7. Create new revenue streams
When sales are on a downward slope, the solution can often lie in opening up additional channels of revenue.
You can also build a paid community with bonus offers and discounts. The same way a site like Patreon allows content creators to monetize their fan base with members paying for exclusive materials, you can utilize your email list to tap into your brand’s most die-hard supporters and create an inner circle of your own. Make your customers feel part of a club, and offer them perks that justify the price of their membership.
Directly on your site, you might think of offering digital downloads in the form of ebooks, product guides, and branded content as well. Say you sell weight lifting equipment, it would be a logical next step to offer paid, supplemental exercise videos that can be downloaded for customers to use in tandem with your physical products. Get creative and offer complementary resources that your existing audience will find useful.
8. Focus on the customer experience
When all is said and done, running a business is about satisfying your customer. If your customer has a stellar, five-star experience with you and an average experience with a competitor, they’re more likely to make your storefront their go-to in the future.
Involve your customers in as many stages of the product development process as you can. Solicit responses with polls on social media or SMS, and ask your audience what would make them buy new products in a potential recession. Gather detailed insights on things like functionality and price points, and find out what design prospects stand out the most.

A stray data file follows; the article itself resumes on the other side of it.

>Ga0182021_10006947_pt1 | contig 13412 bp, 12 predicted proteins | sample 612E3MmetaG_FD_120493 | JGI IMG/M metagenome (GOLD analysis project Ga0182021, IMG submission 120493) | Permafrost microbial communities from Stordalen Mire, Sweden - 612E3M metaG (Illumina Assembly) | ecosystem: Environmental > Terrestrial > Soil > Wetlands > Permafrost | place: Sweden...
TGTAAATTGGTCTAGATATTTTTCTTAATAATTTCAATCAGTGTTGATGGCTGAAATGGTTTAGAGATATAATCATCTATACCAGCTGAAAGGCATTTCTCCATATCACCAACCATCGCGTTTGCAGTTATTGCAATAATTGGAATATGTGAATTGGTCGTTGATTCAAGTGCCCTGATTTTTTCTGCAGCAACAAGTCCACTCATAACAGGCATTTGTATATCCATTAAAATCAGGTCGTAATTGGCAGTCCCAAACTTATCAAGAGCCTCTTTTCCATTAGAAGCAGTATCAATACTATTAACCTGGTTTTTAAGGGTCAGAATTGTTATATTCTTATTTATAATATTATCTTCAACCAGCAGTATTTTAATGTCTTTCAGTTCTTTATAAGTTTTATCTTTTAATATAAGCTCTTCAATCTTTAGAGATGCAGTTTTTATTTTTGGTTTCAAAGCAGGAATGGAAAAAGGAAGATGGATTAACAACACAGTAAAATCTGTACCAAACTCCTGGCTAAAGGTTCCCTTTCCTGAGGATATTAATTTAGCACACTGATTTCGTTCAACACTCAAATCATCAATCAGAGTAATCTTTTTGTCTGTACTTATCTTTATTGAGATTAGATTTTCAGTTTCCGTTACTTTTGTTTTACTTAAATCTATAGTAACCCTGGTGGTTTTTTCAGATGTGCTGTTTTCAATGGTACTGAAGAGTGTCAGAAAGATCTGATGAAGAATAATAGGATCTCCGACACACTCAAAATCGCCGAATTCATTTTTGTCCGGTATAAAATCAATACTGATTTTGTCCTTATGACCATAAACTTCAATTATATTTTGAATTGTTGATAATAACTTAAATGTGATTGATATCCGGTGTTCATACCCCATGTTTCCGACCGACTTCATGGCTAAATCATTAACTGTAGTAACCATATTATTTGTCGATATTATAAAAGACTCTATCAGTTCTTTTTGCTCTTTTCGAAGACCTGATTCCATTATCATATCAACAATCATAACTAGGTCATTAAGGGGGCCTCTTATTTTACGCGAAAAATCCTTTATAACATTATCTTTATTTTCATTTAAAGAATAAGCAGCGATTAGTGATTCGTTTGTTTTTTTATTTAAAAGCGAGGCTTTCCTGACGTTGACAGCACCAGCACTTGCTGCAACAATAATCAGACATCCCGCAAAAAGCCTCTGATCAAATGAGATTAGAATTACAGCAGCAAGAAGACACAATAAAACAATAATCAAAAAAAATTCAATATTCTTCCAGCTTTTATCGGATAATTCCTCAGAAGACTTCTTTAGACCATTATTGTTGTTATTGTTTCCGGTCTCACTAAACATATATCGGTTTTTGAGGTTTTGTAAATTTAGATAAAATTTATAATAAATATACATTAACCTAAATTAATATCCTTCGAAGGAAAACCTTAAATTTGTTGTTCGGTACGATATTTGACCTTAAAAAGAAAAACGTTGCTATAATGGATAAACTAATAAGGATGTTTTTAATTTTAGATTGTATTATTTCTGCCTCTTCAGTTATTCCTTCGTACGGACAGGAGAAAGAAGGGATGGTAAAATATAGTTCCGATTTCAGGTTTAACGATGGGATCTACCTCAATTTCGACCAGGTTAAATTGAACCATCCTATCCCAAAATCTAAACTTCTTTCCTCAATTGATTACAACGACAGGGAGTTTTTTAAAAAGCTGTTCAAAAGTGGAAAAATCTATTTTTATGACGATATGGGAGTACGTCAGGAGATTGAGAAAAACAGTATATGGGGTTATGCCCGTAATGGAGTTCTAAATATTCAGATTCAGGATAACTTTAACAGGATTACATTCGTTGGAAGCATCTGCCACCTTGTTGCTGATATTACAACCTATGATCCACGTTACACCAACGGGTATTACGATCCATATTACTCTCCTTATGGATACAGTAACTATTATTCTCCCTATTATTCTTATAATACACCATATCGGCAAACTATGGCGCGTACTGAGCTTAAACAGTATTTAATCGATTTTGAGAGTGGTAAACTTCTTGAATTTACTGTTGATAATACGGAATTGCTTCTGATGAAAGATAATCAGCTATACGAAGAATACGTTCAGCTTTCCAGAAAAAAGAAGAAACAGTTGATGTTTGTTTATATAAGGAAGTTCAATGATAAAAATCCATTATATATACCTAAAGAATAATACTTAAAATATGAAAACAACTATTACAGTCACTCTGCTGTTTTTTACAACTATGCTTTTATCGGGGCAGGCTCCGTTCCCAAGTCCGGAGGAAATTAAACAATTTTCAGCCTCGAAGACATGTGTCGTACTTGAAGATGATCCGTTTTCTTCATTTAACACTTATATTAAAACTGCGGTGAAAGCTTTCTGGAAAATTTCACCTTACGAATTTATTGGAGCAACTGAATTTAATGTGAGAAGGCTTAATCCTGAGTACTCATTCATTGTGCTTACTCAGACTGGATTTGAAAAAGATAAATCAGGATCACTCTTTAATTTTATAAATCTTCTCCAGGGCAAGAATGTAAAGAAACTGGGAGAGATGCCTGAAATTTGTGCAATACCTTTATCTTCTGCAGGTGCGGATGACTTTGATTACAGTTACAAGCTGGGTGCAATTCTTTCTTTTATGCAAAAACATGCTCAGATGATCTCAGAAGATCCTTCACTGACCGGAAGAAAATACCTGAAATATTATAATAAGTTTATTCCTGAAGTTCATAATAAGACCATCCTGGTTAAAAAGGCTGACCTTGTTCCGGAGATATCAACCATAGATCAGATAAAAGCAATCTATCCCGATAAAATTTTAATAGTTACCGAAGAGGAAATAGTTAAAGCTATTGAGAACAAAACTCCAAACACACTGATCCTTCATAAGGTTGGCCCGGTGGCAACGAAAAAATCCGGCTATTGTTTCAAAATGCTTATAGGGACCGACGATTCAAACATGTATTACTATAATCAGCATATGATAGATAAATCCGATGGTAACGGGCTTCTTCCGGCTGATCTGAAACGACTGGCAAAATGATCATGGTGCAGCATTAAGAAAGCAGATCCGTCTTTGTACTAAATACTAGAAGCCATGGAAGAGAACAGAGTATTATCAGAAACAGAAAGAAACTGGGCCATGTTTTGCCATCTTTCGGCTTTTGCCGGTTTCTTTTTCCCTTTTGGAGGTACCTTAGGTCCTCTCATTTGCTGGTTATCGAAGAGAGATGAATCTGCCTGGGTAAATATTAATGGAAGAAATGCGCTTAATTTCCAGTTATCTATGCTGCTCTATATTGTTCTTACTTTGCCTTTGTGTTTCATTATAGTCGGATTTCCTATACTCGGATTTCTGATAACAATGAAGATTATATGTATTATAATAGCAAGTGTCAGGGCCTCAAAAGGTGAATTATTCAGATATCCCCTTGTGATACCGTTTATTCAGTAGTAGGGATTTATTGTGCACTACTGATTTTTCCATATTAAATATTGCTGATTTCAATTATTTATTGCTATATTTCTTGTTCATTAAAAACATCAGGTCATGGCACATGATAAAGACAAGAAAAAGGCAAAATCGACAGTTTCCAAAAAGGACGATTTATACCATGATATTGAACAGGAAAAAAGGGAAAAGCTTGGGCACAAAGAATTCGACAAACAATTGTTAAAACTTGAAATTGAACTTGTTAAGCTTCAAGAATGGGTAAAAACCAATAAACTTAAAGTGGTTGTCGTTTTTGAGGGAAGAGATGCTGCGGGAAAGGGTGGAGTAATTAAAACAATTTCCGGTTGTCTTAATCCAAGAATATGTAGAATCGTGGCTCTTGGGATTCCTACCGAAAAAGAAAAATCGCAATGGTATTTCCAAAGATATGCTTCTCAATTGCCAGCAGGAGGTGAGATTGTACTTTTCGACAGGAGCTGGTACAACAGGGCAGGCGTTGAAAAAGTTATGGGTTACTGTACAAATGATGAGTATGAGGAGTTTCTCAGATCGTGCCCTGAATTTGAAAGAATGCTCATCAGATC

Use this feedback to improve your prototypes and overall development process. When it is time to deliver to customers, you will know that what they see and receive has been built upon by many iterations of commentary and critique.
In a recession, you don’t want to launch products blindly. Since there is not as much margin for error, you want to have full confidence that what you introduce to the market will be well-received.
9. Consider selling your business
Selling your business at the right moment can be a logical and necessary move. It can free up both the time needed to pursue other ventures, and in an economic recession, can be essential to shore up much-needed capital.
Acquisition marketplaces like Flippa and Empire Flippers can connect ecommerce business owners looking to sell with buyers looking to acquire an online store. These are high-traffic spaces that allow you to put a spotlight on your offer, and ideally land a sale with the right qualified buyer.
For more information on how to maximize the value of your online business when deciding to sell, read our detailed guide here.